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Camp to Blend Science and Athabascan Culture


Fairbanks, Alaska—More than two-dozen middle- and high-school students will take part in a unique blend of 
science and Alaska Native culture in the Troth Yeddha’ Summer Culture Camp June 18-22, 2012 at Effie Kokrine 
Charter School in Fairbanks.

The program aims to bolster students’ communication and leadership skills while they explore the topic of 
climate change. The students will work with education and cultural experts, learning Alaska Native art forms, 
while exploring sites affected by climate change and using video to document stories and oral histories from 
Athabascan elders. Minto Chief Robert Charlie will relay cold weather stories, explain methods of traditional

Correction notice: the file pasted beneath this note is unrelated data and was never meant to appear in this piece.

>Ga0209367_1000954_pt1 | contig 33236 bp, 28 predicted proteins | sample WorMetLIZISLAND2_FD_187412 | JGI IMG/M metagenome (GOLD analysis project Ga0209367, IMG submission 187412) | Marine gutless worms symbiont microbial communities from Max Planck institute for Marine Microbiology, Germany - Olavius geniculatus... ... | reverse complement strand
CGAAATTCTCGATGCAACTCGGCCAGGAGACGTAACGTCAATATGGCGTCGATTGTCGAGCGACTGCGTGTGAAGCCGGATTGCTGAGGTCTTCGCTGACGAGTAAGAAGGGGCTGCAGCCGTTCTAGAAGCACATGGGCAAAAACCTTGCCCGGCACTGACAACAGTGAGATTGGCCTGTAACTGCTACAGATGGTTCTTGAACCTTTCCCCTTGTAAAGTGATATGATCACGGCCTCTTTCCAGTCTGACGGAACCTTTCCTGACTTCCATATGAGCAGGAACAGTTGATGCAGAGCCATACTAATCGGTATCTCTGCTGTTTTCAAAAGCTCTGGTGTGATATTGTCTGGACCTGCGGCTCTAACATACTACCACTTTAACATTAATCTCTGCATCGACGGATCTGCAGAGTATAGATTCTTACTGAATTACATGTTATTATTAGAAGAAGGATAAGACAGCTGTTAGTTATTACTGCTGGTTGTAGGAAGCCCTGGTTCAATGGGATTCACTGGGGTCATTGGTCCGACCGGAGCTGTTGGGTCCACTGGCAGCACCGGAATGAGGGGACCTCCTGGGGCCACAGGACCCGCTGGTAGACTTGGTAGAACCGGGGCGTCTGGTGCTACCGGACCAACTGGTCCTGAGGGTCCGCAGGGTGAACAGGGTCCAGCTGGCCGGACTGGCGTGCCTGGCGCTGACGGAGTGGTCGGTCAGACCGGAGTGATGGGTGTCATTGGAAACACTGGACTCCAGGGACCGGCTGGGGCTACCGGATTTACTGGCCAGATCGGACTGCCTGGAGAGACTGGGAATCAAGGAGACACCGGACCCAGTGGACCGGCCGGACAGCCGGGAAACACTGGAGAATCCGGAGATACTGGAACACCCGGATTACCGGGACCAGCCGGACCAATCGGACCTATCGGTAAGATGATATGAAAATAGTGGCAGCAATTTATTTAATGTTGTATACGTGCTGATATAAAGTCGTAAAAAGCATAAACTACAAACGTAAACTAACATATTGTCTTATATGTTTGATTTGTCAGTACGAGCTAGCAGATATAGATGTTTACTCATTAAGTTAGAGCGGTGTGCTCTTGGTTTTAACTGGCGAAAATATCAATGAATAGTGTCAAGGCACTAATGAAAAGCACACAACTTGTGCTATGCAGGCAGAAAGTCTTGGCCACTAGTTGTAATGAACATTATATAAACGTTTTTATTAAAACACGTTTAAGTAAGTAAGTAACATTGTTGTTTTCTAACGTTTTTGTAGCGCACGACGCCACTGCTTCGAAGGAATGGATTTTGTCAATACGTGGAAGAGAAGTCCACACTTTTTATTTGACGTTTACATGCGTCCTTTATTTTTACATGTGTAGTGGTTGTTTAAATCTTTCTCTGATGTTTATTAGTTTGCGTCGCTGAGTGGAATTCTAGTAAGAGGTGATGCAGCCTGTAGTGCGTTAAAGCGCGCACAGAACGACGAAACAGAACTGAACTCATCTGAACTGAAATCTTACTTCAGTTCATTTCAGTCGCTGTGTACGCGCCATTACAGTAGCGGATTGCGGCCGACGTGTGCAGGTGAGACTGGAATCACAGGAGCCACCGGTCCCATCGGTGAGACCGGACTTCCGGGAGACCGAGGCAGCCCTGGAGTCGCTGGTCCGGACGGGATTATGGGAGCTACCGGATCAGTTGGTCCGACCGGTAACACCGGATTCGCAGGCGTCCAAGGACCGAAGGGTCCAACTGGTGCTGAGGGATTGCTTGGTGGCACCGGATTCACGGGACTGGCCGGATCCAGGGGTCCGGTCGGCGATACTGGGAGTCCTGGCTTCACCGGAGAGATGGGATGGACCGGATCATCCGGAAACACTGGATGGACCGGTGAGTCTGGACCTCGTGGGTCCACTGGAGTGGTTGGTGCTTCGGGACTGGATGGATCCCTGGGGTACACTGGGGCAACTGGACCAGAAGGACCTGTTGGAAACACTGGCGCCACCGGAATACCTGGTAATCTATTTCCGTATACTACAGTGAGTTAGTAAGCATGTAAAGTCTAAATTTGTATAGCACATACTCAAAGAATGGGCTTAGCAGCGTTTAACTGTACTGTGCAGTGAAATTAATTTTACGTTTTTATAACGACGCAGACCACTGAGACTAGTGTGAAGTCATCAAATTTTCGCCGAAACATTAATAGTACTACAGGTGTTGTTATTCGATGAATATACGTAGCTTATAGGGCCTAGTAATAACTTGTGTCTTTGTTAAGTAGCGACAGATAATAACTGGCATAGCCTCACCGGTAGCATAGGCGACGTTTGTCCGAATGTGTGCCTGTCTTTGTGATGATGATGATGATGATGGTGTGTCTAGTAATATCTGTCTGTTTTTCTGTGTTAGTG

weather forecasting and share his vision for today’s youth.

Students’ work will culminate in a final project that they will present to parents, elders and state Rep. 
Alan Dick on Friday afternoon June 22, 2012. Students will share their work orally and via their video 
presentations. Presentations will ultimately be housed on the Iditarod AreaSchool District’s website for 
future viewing at http://www.iditarodsd.org/.

Education staff from the Geophysical Institute at the University of Alaska Fairbanks, in collaboration with 
the Fairbanks North Star Borough School District, the Iditarod Area School District and the State of Alaska, 
organized the camp.

ADDITIONAL CONTACTS: Glenda Findlay, GI Education Program manager, at 907-474-2722 or via email at 
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